Harvest Highlights: Rain frustrations and disappointing yields

Over the past couple days combines have been re-emerging in the South, and first impressions are starting to be made on the harvest 2023 to come.


Harvest began on Monday (17 July) afternoon for Carl Juhl, farm manager at Little Farms in Saffron Walden, with Craft winter barley in at 16.7% moisture. Although harvest continued on Tuesday at 14.7% moisture, rain stopped play after catchy local showers, with only 50ha complete out of 200ha.

“It’s a slightly earlier start than average, but not as early as last year by a long way,” says Carl.

See also: Arable farmers outline their crop rotation tweaks for 2023-24

Winter barley yielded 8t/ha, at 67.5kg/hl specific weight, and an average nitrogen of 1.6%.

Carl has a total of 1,150ha to combine this year, including 500ha winter wheat of varieties Costello, Skyfall, Graham, Dawsum and Extase.


In Hampshire, the weather has held at DJ & ME Saunders and Sons near Winchester.

“The weather has been catchy, but we’re quite lucky that it’s fallen at just the right time not to hold us up too much,” says Neil Saunders.

He has completed both his 43ha of Tardis winter feed barley and 32ha of Matrix oilseed rape.

Tardis yields were low compared to previous years, specific weights were between 60-64kg/hl and moisture, 13.5%-17%.

Having also harvested oilseed rape – at 7.5-9.5% moisture, next on the agenda will be Isabel spring oats, Laureate spring barley, then Graham, Dawsum, Typhoon, and Champion winter wheat.

“There has been a lot of septoria pressure in the wheat with the wet March we had, even in quite resistant varieties,” says Neil.


Looking West, Alvis Contracting made a start on Wednesday (19 July) with Cassia winter barley at 17% moisture content, and yields are not anticipated to be high this year.

“The wet spring has led many crops to be lazy rooters; last year was quite dry and the plants put their roots further down into the ground,” says Daniel Harding of Alvis.

“The grains look pinched up, so I don’t imagine the yields are going to be great.”

Alvis has a total of 728ha to combine at Lye Cross Farm plus contract farms, including winter wheat varieties Graham, Zyatt, and Extase which are dying off earlier than usual.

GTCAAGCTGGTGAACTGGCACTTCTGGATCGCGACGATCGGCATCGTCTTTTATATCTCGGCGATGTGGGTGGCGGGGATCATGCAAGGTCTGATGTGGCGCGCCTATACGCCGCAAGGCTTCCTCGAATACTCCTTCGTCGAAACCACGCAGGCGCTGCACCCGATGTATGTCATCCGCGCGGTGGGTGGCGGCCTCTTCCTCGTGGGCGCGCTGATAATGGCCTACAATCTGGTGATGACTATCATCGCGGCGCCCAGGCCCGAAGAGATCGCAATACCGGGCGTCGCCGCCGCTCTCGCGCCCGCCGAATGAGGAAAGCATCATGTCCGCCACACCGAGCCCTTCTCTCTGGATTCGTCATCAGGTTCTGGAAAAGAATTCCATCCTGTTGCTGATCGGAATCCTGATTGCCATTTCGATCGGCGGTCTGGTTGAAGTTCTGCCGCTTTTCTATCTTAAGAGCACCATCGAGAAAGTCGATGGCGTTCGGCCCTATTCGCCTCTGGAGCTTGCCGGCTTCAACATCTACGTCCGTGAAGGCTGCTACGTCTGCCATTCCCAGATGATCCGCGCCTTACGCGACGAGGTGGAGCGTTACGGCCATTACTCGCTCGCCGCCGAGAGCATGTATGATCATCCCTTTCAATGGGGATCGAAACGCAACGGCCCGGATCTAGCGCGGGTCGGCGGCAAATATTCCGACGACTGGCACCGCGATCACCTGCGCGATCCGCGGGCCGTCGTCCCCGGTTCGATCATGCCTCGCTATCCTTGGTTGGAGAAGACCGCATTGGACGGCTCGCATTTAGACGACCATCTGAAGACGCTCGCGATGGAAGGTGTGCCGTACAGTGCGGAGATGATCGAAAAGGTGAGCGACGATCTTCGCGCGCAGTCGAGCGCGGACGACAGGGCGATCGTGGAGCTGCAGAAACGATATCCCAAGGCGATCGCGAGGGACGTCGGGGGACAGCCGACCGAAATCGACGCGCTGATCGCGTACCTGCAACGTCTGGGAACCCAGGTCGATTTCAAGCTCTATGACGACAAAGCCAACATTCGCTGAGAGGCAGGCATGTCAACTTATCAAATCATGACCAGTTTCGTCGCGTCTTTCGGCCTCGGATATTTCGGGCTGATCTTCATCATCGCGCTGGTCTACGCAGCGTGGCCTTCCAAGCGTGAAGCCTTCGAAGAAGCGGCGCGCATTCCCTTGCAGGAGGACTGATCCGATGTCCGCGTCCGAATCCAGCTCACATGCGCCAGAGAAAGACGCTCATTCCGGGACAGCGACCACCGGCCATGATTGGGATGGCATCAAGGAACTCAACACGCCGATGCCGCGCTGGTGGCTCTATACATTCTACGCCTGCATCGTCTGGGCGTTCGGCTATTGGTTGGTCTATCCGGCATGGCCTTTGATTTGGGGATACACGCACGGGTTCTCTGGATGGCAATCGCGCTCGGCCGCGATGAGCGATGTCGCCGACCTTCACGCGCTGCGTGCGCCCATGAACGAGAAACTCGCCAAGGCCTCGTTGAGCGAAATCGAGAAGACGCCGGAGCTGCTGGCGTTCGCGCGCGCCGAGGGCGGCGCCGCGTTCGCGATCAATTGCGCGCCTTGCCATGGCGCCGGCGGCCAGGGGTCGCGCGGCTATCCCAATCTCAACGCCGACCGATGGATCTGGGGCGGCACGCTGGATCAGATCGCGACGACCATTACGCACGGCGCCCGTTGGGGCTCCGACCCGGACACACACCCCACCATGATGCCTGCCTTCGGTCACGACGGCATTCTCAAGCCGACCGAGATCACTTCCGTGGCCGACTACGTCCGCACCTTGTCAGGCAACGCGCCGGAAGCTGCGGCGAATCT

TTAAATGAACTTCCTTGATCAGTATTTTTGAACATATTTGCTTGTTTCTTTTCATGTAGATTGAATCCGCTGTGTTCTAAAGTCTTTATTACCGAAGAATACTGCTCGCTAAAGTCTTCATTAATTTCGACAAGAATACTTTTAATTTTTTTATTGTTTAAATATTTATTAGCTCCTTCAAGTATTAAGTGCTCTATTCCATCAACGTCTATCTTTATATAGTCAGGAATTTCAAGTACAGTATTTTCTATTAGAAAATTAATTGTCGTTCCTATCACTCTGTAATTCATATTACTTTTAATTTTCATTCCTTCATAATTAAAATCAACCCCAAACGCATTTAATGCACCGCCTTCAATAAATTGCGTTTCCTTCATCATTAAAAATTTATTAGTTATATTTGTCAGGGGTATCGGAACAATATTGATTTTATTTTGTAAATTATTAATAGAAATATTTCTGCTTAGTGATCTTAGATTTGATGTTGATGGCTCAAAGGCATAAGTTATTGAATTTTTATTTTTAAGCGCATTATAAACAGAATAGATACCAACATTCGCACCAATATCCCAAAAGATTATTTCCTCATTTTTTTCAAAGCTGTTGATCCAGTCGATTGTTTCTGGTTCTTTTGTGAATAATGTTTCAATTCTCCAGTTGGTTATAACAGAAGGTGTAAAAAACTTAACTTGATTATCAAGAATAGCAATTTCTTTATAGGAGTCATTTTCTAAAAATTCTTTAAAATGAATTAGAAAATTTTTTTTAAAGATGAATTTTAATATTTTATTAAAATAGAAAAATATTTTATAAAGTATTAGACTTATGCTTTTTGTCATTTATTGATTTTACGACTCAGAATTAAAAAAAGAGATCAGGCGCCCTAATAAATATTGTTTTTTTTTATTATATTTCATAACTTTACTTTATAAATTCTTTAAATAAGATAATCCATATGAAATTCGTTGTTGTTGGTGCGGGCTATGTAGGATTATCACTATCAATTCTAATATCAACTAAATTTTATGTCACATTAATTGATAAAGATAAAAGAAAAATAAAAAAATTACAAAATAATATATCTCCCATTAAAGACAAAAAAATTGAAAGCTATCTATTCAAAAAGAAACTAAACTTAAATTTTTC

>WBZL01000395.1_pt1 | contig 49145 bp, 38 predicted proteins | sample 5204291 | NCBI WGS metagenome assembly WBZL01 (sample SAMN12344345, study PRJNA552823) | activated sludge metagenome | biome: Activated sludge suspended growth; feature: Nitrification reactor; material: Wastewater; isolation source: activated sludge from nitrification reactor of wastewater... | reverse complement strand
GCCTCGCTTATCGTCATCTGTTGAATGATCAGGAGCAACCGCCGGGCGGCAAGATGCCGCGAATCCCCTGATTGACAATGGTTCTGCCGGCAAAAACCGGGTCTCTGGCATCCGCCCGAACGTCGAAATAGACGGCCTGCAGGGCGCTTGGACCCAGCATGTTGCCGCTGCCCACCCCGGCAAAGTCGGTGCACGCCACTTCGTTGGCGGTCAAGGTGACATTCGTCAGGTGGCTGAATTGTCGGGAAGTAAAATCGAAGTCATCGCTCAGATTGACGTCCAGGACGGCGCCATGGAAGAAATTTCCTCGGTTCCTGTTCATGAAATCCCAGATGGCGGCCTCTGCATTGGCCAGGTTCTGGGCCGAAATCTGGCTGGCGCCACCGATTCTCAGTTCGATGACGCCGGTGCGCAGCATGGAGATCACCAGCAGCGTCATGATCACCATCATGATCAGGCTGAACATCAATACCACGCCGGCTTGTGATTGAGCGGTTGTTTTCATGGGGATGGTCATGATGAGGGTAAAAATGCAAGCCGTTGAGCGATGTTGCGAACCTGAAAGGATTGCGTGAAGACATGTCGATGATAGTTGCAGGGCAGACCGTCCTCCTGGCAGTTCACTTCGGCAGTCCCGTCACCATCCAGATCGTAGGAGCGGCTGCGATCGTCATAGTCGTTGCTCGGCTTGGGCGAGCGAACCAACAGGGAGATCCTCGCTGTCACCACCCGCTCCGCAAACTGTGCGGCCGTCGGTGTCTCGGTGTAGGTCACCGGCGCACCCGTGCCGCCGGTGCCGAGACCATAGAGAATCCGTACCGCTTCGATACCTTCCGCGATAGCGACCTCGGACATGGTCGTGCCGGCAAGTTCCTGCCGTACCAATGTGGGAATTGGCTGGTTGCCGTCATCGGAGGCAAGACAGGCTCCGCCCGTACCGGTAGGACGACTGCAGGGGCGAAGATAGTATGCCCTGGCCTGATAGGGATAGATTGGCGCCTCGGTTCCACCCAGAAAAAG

“The headlands are patchy on wetter ground which is probably going to take the yields down,” says Daniel.

They plan to get the combines into oilseed rape on Friday (21 July).

Vespa winter beans have matured early due to the dry weather and harvesting is predicted to begin in the third week of August, a week earlier than expected.

South Somerset

Further south on the Hopkins Estate, near Wincanton, harvest started on Tuesday (18 July) with 30.3ha of Aurelia oilseed rape cut at a moisture content of 9-10%.

Next was 132ha of feed winter barley – Hawking – at 12% moisture content. Specific weight was 68kg/hl and it yielded 7.8t/ha.

“We need to get the straw baled up by Friday before rain at the weekend,” says Toby Hopkins.

“Harvest is a bit late, we started on 12 July last year,” he adds.

The Hopkins Estate has around 1,821ha of cereal crops to combine this year, including winter wheat varieties Champion, Graham, Dawsum, and Skyfall.


At Tregirls Farm near Padstow, Charlie Watson-Smyth started combining his 100ha of Cassia winter barley on Wednesday (19 July) at a moisture content below 16%, and says it is disappointing so far.

“We are late [starting harvest], it’s usually the first few days of July we start,” says Charlie.

“When we think we’re going to be getting started, it’s raining.”

After enduring weather spells ranging from very dry to very wet since October and coping with high fertiliser and spray prices, it has been a difficult year for both Charlie and neighbouring farms.

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